* have a greater awareness of the difficulties of reaching a global agreement on the reduction of greenhouse gas emissions

* be able to consider the role that economics and politics plays in driving change in human behaviour in relation to the climate problem.

Recommended Background::
No background is necessary. This subject is designed to be accessible to students from any discipline.

Course overview::

Week one: vulnerability
1.1 Introduction (2:33)
1.2 Climate change: the context (9:15)
1.3 Climate change is a social problem (12:14)
1.4 Vulnerability (14:20)
1.5 Climate change in the South Pacific (14:54)
1.6 Climate change and development in the South Pacific (15:32)
1.7 Risks to culture, populations, and nations (15:40)
1.8 Climate change and forced migration from Tuvalu (8:31)
1.9 Adaptive capacity (16:43) Discussion forums for 1.9 Adaptive capacity (16:43)
1.10 Vulnerability to climate change in Niue (22:00)
1.11 Land tenure and social vulnerability to flooding in Tonga (20:10)
1.12 Vulnerability in the Pacific Islands revisited (14:33)

Week two: adaptation
2.1 Adaptation (19:17)
2.2 Barriers to adaptation (15:54)
2.3 Maladaptation (12:15)
2.4 The limits to adaptation (11:02)
2.5 Adaptation in practice I: tanks and toilets in Tuvalu (1:43)
2.6 Adaptation in practice II: after cyclone Heta in Niue (19:33)
2.7 Mobility as adaptation (19:18) Discussion forums for 2.7 Mobility as adaptation (19:18)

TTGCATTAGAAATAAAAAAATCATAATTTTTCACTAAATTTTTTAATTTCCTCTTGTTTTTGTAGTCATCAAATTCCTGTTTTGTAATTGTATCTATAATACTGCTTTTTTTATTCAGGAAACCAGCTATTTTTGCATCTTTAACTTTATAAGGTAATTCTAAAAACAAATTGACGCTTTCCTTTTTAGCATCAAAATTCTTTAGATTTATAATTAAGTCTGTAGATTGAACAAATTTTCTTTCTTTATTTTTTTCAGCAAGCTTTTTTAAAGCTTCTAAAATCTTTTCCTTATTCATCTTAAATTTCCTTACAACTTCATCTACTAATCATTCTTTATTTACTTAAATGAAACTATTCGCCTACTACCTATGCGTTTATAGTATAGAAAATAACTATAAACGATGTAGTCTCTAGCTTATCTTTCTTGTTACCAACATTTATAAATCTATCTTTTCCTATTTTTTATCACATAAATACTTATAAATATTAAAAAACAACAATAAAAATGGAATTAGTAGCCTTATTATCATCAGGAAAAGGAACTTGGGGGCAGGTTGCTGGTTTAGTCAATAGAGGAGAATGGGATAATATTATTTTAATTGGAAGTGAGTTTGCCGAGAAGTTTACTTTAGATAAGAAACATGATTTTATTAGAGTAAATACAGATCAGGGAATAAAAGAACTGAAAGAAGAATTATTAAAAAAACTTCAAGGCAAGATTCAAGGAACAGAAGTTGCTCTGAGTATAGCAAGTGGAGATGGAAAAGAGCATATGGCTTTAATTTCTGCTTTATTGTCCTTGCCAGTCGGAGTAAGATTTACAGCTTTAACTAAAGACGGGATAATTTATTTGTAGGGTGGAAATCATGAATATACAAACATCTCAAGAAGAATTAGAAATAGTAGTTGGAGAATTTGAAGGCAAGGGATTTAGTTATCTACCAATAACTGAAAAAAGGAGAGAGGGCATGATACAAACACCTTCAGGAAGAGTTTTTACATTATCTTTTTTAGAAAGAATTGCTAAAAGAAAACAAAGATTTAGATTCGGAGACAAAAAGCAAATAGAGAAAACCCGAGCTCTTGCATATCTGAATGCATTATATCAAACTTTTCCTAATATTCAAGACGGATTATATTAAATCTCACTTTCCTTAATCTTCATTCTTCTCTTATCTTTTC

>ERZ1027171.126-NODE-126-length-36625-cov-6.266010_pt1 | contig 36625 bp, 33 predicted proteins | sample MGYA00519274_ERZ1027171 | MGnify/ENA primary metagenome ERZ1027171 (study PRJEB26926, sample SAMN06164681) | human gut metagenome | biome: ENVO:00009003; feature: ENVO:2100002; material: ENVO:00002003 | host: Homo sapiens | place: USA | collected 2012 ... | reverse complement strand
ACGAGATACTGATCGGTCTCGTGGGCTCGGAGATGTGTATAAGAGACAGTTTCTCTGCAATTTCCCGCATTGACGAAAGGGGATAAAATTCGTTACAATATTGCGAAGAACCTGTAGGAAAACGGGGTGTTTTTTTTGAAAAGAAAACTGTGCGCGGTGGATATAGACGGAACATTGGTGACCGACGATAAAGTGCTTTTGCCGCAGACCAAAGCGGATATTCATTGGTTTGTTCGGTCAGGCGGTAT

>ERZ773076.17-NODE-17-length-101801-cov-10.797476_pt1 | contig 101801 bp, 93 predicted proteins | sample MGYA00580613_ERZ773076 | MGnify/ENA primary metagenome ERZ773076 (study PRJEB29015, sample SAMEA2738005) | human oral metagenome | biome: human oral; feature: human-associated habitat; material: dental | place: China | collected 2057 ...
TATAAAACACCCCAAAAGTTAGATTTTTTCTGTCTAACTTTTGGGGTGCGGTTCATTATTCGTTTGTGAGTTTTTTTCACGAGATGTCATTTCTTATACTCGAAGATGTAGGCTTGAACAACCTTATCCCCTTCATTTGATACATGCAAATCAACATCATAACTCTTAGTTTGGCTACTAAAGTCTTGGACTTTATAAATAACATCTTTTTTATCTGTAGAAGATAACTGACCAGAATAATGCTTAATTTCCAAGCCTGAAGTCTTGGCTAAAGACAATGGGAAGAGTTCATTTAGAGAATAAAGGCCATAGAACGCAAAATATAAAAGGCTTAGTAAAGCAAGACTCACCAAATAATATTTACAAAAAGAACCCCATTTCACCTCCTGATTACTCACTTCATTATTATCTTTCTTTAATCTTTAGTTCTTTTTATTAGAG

2.8 Financing adaptation in the Pacific Islands (32:48)

* What resources will I need for this class?
There are three kinds of resources you will find useful in this subject.

Firstly, there are the collection of readings that have been chosen by each of the instructors in this subject to help support your discussions and assignment work. These will be made available to you electronically.

Secondly, there are the resources available to you in the many and varied texts on climate change in the public domain (social media, news sources, periodicals, literature, film, works of art, etc.). Although these should be examined critically before being incorporated into the arguments you make, they do give you access to information about current and rapidly changing events.

Finally, there are your own experiences and interests. Draw upon these in your discussions, debates and assignments.

* What is the coolest thing I'll learn if I take this class?
You will learn that the issue of Climate Change is incredibly complex, however it can also be very accessible if you can see it from different perspectives and approach it with an open mind and a willingness to engage in discussion and action along with others.

* Will I get a Statement of Accomplishment after completing this class?

A Statement of Accomplishment will be offered to those students who successfully pass the assessments as laid out in the syllabus. A verified Statement of Accomplishment will be offered to those students who enroll in the course using Signature Track and who successfully pass the assessments.